In an infamous live performance, ill-fated Sex Pistol Sid Vicious muttered and stumbled his way through an off-key version of Frank Sinatra's "My Way." The same aura of unraveling permeates Courtney Love's solo debut.
Gone are Love's glossy vocals from Celebrity Skin or the snarling anguish marking Live Through This; pitch-shaky screeches that err on the unlistenable side of sloppy ("The Plague," "Almost Golden") or half-asleep attempts at balladry ("Never Gonna Be the Same") abound. With contributions from Wayne Kramer, Kim Deal, Dio's Jerry Best, and Hole bandmates Patty Schemel and Samantha Maloney, Sweetheart's music fares better, from the shit-hot punk slasher "Mono" to the California-breezy power chime on "Sunset Strip."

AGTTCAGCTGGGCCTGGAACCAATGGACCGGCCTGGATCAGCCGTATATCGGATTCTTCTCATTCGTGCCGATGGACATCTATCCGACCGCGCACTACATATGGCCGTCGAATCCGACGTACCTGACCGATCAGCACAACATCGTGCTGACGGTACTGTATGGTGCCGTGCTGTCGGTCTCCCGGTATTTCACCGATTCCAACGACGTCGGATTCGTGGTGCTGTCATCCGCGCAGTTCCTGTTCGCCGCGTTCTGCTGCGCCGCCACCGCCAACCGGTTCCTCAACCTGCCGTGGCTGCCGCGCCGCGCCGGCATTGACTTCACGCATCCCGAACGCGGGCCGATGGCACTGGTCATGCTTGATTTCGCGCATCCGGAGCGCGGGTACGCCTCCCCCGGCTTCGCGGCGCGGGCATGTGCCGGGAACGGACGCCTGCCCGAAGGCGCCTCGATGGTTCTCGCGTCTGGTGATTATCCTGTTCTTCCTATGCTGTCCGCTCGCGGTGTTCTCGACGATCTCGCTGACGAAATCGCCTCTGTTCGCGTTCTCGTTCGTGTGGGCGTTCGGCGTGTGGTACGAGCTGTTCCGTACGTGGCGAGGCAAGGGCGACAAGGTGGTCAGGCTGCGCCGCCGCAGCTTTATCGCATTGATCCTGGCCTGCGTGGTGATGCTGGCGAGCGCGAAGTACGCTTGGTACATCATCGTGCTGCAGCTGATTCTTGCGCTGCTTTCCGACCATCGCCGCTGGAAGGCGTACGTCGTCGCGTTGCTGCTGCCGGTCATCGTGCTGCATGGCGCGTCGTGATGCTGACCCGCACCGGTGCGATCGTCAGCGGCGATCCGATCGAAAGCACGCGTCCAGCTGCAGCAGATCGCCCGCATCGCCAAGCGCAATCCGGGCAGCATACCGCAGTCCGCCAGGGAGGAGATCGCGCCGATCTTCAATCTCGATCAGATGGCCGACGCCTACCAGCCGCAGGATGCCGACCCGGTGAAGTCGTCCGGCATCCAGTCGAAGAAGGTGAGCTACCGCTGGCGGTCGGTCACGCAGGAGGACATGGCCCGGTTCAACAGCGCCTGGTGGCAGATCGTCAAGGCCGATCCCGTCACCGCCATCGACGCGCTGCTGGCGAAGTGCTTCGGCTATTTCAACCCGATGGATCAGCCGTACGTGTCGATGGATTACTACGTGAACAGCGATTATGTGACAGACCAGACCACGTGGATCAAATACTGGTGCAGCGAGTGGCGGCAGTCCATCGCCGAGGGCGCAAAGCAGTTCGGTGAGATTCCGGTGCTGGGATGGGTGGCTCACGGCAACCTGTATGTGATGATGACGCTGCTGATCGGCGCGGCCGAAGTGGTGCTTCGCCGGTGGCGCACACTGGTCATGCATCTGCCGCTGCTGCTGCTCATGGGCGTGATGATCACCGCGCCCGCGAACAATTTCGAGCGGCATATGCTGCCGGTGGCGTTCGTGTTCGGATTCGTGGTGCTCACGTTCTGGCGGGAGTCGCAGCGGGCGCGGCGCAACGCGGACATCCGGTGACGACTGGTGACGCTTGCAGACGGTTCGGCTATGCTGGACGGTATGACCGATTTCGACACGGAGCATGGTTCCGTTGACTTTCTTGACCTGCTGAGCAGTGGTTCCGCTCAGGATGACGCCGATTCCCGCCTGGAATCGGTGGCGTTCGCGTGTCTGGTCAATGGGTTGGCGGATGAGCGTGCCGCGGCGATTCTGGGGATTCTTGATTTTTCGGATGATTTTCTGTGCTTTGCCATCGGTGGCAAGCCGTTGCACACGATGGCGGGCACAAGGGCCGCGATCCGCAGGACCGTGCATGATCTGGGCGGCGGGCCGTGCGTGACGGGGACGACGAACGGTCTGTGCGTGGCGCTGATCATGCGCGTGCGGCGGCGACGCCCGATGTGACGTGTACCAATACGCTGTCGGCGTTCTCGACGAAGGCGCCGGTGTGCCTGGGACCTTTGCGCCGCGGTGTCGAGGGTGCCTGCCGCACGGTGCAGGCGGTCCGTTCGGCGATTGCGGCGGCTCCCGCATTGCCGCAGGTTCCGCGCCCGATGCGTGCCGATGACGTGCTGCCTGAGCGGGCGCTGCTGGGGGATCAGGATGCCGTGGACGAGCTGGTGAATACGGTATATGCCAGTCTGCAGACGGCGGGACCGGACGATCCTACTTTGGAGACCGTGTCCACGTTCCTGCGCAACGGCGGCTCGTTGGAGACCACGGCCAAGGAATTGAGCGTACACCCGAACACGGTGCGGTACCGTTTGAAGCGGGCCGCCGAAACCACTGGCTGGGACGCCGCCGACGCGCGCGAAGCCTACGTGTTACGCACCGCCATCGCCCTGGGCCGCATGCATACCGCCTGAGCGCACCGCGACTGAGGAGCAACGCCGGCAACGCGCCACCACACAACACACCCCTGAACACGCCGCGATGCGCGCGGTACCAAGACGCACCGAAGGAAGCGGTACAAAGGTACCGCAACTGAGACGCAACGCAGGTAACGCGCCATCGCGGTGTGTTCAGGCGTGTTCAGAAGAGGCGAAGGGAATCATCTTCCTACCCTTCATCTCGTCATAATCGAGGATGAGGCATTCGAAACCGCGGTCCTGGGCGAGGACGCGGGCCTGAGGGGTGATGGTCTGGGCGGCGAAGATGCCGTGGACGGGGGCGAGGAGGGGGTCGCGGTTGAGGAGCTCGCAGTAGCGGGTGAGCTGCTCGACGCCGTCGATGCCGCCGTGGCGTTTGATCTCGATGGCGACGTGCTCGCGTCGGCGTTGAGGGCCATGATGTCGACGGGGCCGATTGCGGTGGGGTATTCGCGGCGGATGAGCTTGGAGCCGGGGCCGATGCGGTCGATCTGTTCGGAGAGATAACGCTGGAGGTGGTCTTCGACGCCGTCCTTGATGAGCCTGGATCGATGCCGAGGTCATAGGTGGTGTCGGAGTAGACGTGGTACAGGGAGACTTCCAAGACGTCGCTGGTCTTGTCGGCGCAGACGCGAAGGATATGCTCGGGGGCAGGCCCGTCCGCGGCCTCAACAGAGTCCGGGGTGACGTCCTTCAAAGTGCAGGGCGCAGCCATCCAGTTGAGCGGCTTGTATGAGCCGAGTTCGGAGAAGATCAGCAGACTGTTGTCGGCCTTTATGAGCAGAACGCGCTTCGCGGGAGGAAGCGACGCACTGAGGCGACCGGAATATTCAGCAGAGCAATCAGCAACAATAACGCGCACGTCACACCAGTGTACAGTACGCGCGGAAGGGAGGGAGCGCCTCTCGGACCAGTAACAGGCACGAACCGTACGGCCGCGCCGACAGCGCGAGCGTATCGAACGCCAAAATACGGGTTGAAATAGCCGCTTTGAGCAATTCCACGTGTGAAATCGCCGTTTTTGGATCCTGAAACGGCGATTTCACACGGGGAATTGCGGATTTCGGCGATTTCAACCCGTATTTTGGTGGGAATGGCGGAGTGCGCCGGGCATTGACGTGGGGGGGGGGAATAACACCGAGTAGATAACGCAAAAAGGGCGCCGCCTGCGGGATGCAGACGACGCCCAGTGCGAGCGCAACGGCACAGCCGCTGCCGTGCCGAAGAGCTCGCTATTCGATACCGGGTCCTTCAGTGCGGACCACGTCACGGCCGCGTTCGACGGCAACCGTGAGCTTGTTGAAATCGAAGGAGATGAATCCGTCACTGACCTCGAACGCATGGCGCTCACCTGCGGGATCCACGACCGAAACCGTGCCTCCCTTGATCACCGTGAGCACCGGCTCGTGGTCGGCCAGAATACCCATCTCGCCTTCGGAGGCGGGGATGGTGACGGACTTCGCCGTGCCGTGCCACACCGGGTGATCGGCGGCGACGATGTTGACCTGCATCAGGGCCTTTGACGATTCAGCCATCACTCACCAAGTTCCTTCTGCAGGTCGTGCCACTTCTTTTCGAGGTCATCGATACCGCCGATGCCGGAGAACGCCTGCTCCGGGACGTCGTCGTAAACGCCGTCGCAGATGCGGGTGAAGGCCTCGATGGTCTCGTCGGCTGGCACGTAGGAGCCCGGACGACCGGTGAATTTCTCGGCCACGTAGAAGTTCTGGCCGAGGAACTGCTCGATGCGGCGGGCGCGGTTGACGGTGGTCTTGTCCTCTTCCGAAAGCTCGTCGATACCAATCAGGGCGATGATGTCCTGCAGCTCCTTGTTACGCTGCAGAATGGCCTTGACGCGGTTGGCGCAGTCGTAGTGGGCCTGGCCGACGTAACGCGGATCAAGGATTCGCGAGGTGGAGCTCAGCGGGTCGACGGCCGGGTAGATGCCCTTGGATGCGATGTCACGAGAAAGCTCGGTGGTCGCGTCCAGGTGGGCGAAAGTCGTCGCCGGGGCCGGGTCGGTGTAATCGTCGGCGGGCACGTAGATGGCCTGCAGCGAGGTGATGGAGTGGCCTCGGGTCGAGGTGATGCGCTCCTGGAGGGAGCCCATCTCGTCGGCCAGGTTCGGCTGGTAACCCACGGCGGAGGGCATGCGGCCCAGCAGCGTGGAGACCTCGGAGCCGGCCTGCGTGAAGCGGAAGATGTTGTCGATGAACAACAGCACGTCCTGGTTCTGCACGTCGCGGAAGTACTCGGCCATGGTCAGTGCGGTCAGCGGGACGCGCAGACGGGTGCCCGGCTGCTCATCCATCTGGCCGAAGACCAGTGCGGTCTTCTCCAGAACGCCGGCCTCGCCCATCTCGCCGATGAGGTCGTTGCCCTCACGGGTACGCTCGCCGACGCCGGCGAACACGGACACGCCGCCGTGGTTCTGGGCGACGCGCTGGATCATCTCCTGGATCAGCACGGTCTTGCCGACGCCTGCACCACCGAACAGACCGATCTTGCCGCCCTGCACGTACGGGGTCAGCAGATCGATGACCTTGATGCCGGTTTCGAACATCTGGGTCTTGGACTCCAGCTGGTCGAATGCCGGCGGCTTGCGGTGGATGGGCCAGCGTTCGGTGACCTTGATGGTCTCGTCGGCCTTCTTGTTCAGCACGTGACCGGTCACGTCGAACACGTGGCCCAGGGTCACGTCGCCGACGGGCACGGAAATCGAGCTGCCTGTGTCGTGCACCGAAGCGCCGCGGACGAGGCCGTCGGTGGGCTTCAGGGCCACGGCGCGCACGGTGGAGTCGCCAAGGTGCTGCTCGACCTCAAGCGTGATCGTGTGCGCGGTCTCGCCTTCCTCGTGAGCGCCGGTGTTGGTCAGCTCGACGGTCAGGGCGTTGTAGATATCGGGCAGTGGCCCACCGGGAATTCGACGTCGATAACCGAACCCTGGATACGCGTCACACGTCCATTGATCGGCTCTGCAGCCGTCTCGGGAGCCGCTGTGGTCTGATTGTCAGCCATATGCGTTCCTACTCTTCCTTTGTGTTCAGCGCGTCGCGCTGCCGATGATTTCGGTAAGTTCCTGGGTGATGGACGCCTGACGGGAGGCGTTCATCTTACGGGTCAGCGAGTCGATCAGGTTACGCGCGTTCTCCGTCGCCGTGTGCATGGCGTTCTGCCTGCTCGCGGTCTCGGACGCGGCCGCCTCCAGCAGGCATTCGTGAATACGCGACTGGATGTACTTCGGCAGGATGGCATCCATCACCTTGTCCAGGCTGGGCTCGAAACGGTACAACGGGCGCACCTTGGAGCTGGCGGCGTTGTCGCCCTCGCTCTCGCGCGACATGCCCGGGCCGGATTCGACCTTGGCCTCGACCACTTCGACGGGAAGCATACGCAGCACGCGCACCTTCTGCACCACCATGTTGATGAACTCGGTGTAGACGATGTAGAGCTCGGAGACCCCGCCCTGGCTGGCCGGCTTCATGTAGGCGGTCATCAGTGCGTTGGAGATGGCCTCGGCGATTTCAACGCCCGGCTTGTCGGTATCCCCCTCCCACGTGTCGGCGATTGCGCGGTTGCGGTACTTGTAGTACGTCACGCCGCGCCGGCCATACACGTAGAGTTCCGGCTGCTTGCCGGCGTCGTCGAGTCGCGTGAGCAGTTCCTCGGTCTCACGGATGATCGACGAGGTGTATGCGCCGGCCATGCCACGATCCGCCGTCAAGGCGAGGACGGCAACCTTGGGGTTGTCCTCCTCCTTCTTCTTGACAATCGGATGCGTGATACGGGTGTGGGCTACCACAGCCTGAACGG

But while admittedly clever lyrical turns flourish ("All tomorrow's parties/They have happened tonight," from the seedy exposé "Strip"), Love's self-referential tales of debauchery, foibles, and loss are constructed largely with the assistance of Linda Perry, über-scribe to Pink and Christina Aguilera. With so many external forces propping up Sweetheart's mediocre musicality, it's difficult to figure out whether its tales of pills and despair are Love's true confessions or a constructed persona that these enablers encouraged her to perpetuate.